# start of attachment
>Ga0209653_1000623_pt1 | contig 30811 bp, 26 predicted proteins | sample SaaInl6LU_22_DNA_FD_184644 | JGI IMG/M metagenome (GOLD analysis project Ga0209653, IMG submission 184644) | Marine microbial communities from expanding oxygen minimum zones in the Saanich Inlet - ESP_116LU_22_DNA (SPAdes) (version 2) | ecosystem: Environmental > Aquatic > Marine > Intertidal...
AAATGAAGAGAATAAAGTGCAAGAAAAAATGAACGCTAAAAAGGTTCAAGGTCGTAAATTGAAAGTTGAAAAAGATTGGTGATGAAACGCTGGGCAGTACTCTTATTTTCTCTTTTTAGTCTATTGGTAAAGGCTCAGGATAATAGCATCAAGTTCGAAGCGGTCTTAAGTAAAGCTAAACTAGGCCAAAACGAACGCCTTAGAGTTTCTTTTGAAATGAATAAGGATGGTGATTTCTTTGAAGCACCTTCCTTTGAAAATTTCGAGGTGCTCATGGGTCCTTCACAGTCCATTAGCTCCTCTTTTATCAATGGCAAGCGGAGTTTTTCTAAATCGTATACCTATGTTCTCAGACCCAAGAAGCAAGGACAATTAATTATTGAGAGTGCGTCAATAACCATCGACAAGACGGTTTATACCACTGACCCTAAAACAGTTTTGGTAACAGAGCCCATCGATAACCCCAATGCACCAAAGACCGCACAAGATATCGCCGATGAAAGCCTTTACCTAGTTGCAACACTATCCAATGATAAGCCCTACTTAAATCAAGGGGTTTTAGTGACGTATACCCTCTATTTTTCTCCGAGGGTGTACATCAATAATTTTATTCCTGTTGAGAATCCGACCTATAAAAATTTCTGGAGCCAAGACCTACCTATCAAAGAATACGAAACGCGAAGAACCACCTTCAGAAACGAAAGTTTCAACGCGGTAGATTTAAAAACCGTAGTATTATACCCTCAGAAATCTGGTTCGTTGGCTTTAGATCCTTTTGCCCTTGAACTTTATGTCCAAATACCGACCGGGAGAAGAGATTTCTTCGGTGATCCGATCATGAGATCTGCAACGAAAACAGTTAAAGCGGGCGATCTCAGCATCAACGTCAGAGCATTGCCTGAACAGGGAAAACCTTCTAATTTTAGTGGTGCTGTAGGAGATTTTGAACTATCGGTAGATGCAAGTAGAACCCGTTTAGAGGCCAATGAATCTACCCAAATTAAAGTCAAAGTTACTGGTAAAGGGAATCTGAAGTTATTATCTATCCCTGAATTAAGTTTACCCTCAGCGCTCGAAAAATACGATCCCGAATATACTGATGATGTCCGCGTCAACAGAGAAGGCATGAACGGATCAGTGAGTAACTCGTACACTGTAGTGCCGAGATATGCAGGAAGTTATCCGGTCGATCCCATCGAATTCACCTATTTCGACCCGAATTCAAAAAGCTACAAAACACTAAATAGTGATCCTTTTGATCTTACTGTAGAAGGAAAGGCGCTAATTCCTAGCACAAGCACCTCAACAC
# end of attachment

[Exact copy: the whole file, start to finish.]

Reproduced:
>Ga0209653_1000623_pt1 | contig 30811 bp, 26 predicted proteins | sample SaaInl6LU_22_DNA_FD_184644 | JGI IMG/M metagenome (GOLD analysis project Ga0209653, IMG submission 184644) | Marine microbial communities from expanding oxygen minimum zones in the Saanich Inlet - ESP_116LU_22_DNA (SPAdes) (version 2) | ecosystem: Environmental > Aquatic > Marine > Intertidal...
AAATGAAGAGAATAAAGTGCAAGAAAAAATGAACGCTAAAAAGGTTCAAGGTCGTAAATTGAAAGTTGAAAAAGATTGGTGATGAAACGCTGGGCAGTACTCTTATTTTCTCTTTTTAGTCTATTGGTAAAGGCTCAGGATAATAGCATCAAGTTCGAAGCGGTCTTAAGTAAAGCTAAACTAGGCCAAAACGAACGCCTTAGAGTTTCTTTTGAAATGAATAAGGATGGTGATTTCTTTGAAGCACCTTCCTTTGAAAATTTCGAGGTGCTCATGGGTCCTTCACAGTCCATTAGCTCCTCTTTTATCAATGGCAAGCGGAGTTTTTCTAAATCGTATACCTATGTTCTCAGACCCAAGAAGCAAGGACAATTAATTATTGAGAGTGCGTCAATAACCATCGACAAGACGGTTTATACCACTGACCCTAAAACAGTTTTGGTAACAGAGCCCATCGATAACCCCAATGCACCAAAGACCGCACAAGATATCGCCGATGAAAGCCTTTACCTAGTTGCAACACTATCCAATGATAAGCCCTACTTAAATCAAGGGGTTTTAGTGACGTATACCCTCTATTTTTCTCCGAGGGTGTACATCAATAATTTTATTCCTGTTGAGAATCCGACCTATAAAAATTTCTGGAGCCAAGACCTACCTATCAAAGAATACGAAACGCGAAGAACCACCTTCAGAAACGAAAGTTTCAACGCGGTAGATTTAAAAACCGTAGTATTATACCCTCAGAAATCTGGTTCGTTGGCTTTAGATCCTTTTGCCCTTGAACTTTATGTCCAAATACCGACCGGGAGAAGAGATTTCTTCGGTGATCCGATCATGAGATCTGCAACGAAAACAGTTAAAGCGGGCGATCTCAGCATCAACGTCAGAGCATTGCCTGAACAGGGAAAACCTTCTAATTTTAGTGGTGCTGTAGGAGATTTTGAACTATCGGTAGATGCAAGTAGAACCCGTTTAGAGGCCAATGAATCTACCCAAATTAAAGTCAAAGTTACTGGTAAAGGGAATCTGAAGTTATTATCTATCCCTGAATTAAGTTTACCCTCAGCGCTCGAAAAATACGATCCCGAATATACTGATGATGTCCGCGTCAACAGAGAAGGCATGAACGGATCAGTGAGTAACTCGTACACTGTAGTGCCGAGATATGCAGGAAGTTATCCGGTCGATCCCATCGAATTCACCTATTTCGACCCGAATTCAAAAAGCTACAAAACACTAAATAGTGATCCTTTTGATCTTACTGTAGAAGGAAAGGCGCTAATTCCTAGCACAAGCACCTCAACAC